Our team, like in many businesses and departments, receives some internal pressure when it comes to governance and assurance. By being transparent and upfront on the reasons why certain things are reported the way they are, has helped us ease some of that internal pressure.
We have also seen some big changes in our business environment since Mid-February 2020, some of them have been for the better, with some ‘mixed feelings’ regarding others. By keeping one eye on the news, domestic and international, and following business news, such as AAT Comment, we have managed to prevent being caught off guard when it comes to future changes.
Within our team, we are so lucky that all members are qualified or doing their qualifications, so I feel confident that all members of the team know how to deal with discrepancies in the accounts. We then have the unwritten rule: “if you’re not sure, go ask or find the answer” then double-check with someone more senior. We also follow this rule when it comes to risk management.
Corporate Governance needs to continually advance in order to protect society
Clare Elliott, FMAAT, CFO, ILUX
Governance isn’t quite as intensive for SMEs as it is for big corporates, but that doesn’t mean we don’t have responsibilities. As a small company, we are lucky that we have qualified professionals internally, so we are highly aware of our governance responsibilities. Other SMEs might more heavily rely on external agencies, such as their accountants or other advisors. As an FD, and as part of the leadership team with other Directors, we collectively ensure each other are aware of our responsibilities and that the company is compliant.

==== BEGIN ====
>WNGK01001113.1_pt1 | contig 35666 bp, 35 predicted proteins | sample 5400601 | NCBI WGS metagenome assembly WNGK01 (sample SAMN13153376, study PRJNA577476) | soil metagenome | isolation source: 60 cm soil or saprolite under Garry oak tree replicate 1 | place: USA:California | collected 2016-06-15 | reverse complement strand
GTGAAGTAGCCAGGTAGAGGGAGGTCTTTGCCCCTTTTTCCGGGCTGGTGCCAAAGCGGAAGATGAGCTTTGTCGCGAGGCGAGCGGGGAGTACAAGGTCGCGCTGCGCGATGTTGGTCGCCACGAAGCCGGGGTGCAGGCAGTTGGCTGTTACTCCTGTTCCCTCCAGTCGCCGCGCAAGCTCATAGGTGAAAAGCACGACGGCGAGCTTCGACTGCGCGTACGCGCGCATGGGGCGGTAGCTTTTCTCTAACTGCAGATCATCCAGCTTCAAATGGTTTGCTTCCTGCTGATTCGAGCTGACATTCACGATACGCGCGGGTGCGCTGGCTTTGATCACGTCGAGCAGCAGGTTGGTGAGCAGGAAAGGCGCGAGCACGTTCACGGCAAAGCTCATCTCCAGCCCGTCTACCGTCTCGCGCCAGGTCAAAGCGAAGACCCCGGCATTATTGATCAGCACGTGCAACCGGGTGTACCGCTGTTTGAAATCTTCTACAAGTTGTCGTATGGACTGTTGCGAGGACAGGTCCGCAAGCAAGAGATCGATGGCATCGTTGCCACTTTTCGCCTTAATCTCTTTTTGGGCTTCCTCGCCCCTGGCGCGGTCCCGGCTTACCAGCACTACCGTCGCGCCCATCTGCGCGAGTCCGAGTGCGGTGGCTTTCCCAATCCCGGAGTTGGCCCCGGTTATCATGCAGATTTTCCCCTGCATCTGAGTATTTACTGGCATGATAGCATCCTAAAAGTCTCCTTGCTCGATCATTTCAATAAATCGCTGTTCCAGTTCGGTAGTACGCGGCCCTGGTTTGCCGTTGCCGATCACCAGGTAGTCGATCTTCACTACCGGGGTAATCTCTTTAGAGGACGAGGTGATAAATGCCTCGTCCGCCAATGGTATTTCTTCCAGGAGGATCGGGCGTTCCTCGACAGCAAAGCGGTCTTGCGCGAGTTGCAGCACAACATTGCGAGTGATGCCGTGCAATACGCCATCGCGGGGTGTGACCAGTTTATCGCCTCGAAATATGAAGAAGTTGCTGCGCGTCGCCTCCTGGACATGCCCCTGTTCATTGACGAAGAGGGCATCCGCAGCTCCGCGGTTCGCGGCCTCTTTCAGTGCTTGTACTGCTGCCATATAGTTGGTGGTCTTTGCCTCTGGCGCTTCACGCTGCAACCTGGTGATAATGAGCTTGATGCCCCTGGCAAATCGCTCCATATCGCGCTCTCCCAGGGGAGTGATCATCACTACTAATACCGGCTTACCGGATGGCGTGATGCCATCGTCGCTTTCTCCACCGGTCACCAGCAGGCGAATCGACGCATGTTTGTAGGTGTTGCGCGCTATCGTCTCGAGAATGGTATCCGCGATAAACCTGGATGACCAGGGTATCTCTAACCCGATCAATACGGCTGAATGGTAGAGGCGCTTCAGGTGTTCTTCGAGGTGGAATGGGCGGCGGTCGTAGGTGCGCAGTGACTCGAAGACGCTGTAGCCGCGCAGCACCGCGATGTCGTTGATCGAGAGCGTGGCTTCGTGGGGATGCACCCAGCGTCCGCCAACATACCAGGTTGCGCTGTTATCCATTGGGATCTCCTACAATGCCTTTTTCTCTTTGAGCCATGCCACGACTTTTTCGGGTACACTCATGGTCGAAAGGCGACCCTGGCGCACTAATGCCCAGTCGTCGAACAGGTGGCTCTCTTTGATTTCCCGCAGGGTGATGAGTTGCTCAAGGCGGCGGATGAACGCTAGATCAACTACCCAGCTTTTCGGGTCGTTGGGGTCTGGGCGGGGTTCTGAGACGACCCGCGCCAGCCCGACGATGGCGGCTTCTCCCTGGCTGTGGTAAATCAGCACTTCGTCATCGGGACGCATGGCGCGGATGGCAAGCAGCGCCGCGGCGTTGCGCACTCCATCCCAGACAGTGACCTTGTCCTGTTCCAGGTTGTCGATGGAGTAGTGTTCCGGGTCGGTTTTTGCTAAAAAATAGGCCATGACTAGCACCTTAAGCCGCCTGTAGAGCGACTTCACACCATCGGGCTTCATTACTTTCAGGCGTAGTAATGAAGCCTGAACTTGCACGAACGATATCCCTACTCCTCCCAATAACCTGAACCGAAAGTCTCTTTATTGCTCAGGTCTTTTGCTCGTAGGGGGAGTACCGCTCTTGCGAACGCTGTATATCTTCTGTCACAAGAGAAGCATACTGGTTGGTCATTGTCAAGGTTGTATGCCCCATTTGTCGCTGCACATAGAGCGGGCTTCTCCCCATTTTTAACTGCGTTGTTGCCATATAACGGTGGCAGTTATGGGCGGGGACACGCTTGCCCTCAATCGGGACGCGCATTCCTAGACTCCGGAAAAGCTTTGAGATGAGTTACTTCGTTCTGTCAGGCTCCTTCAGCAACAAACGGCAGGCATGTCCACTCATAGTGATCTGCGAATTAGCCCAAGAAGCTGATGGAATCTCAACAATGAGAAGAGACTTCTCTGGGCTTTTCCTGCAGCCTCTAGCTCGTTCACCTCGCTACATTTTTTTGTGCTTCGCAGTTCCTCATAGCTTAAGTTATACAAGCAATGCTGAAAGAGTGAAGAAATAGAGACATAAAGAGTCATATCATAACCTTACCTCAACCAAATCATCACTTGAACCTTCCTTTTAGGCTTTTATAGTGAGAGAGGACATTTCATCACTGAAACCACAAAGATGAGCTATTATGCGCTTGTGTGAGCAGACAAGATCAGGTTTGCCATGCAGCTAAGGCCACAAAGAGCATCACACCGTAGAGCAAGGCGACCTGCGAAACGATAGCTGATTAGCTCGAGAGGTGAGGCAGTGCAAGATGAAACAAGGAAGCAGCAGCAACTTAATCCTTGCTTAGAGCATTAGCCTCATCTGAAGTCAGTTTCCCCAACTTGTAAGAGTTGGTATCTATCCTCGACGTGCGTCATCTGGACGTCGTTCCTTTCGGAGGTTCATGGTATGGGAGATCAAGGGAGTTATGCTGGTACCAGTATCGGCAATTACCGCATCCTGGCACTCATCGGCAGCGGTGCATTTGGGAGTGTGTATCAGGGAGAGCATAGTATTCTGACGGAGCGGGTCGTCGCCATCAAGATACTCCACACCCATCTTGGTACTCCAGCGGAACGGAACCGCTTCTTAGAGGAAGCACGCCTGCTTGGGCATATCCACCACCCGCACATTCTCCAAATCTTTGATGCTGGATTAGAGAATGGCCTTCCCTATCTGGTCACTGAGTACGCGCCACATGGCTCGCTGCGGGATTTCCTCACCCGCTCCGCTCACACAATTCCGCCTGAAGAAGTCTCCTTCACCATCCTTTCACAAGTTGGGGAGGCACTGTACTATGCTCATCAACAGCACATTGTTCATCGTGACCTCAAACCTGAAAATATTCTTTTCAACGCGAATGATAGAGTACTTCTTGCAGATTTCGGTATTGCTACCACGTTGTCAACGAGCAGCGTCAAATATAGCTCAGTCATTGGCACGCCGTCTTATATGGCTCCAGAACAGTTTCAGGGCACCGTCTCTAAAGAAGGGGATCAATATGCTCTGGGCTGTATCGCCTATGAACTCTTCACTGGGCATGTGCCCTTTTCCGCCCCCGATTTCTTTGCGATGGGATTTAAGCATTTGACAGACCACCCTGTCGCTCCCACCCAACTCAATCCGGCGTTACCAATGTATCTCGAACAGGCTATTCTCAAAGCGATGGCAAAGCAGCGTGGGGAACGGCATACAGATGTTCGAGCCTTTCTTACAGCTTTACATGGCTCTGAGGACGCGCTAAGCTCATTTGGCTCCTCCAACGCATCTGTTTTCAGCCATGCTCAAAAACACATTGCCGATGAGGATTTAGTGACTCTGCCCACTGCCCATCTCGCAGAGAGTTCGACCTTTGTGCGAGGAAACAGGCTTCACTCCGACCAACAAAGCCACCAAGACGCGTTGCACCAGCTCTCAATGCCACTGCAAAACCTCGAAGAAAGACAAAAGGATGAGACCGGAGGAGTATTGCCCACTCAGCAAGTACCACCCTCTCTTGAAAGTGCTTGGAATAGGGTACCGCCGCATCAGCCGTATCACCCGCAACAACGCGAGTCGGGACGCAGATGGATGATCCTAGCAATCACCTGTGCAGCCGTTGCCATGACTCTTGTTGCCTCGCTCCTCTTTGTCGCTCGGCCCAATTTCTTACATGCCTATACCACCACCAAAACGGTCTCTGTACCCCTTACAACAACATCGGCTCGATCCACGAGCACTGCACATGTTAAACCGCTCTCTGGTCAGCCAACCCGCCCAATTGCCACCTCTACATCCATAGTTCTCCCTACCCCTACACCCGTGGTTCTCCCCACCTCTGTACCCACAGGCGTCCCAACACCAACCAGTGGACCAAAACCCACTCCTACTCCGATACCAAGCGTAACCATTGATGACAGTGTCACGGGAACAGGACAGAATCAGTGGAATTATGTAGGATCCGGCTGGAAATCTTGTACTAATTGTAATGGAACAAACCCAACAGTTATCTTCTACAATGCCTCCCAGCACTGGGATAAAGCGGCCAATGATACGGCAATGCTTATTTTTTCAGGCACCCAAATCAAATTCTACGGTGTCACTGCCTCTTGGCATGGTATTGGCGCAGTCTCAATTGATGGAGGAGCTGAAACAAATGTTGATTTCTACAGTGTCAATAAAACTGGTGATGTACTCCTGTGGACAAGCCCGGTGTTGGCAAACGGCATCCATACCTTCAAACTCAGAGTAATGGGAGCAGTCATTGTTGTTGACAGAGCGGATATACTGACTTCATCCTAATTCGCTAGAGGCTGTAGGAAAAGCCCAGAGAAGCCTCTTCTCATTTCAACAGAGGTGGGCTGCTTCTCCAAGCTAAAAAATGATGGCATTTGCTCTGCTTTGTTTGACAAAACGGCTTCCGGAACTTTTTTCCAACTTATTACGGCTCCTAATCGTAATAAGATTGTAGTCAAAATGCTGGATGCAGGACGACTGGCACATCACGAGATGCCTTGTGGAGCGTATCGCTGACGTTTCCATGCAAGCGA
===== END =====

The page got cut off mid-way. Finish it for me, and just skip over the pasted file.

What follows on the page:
We have very tight financial controls, ensuring processes and procedures are always adhered to. While this makes it difficult to be flexible, it ensures we are accountable for our actions and less likely to make errors as risks are reduced. This is where we benefit from having qualified and experienced professionals, as control mechanisms are tight and risks of large losses or fraudulent activities are reduced.
Everyone in the team understands their individual responsibilities, and how they feed into the team activities, and how that impacts the organisation. Deviances away from the norm must be authorised, and tight procedures are then implemented for those unusual circumstances. Errors and discrepancies are reported internally, which helps to build resilience even further through training and tighter procedures.
Governance responsibilities continually advance, but personally I still feel we have some way to go. There are frequent reports in the media where companies have neglected to meet their responsibilities, or have acted unethically or immorally. And when that happens there is always a negative effect on society. Organisations should be held accountable for their actions, and individuals must be held responsible. Too often good companies are left with financial losses after another organisation has failed to meet their obligations, and where large corporates fail that affects Government income, which in turn impacts us all. Corporate Governance needs to continually advance in order to protect society.
Mark Rowland is a journalist and former editor of Accounting Technician and 20 magazine.